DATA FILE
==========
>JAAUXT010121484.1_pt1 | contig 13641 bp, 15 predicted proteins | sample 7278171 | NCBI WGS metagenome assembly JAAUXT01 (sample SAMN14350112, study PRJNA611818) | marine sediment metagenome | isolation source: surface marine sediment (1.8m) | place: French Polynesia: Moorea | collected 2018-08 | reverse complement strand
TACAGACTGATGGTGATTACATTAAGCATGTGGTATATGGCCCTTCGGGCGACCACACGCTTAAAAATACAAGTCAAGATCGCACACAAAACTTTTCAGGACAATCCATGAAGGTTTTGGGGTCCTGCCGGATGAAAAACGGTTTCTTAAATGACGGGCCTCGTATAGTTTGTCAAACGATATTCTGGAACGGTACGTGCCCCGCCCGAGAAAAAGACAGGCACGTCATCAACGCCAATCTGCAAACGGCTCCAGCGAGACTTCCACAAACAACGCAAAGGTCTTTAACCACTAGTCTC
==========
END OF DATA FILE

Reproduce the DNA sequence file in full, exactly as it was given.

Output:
>JAAUXT010121484.1_pt1 | contig 13641 bp, 15 predicted proteins | sample 7278171 | NCBI WGS metagenome assembly JAAUXT01 (sample SAMN14350112, study PRJNA611818) | marine sediment metagenome | isolation source: surface marine sediment (1.8m) | place: French Polynesia: Moorea | collected 2018-08 | reverse complement strand
TACAGACTGATGGTGATTACATTAAGCATGTGGTATATGGCCCTTCGGGCGACCACACGCTTAAAAATACAAGTCAAGATCGCACACAAAACTTTTCAGGACAATCCATGAAGGTTTTGGGGTCCTGCCGGATGAAAAACGGTTTCTTAAATGACGGGCCTCGTATAGTTTGTCAAACGATATTCTGGAACGGTACGTGCCCCGCCCGAGAAAAAGACAGGCACGTCATCAACGCCAATCTGCAAACGGCTCCAGCGAGACTTCCACAAACAACGCAAAGGTCTTTAACCACTAGTCTC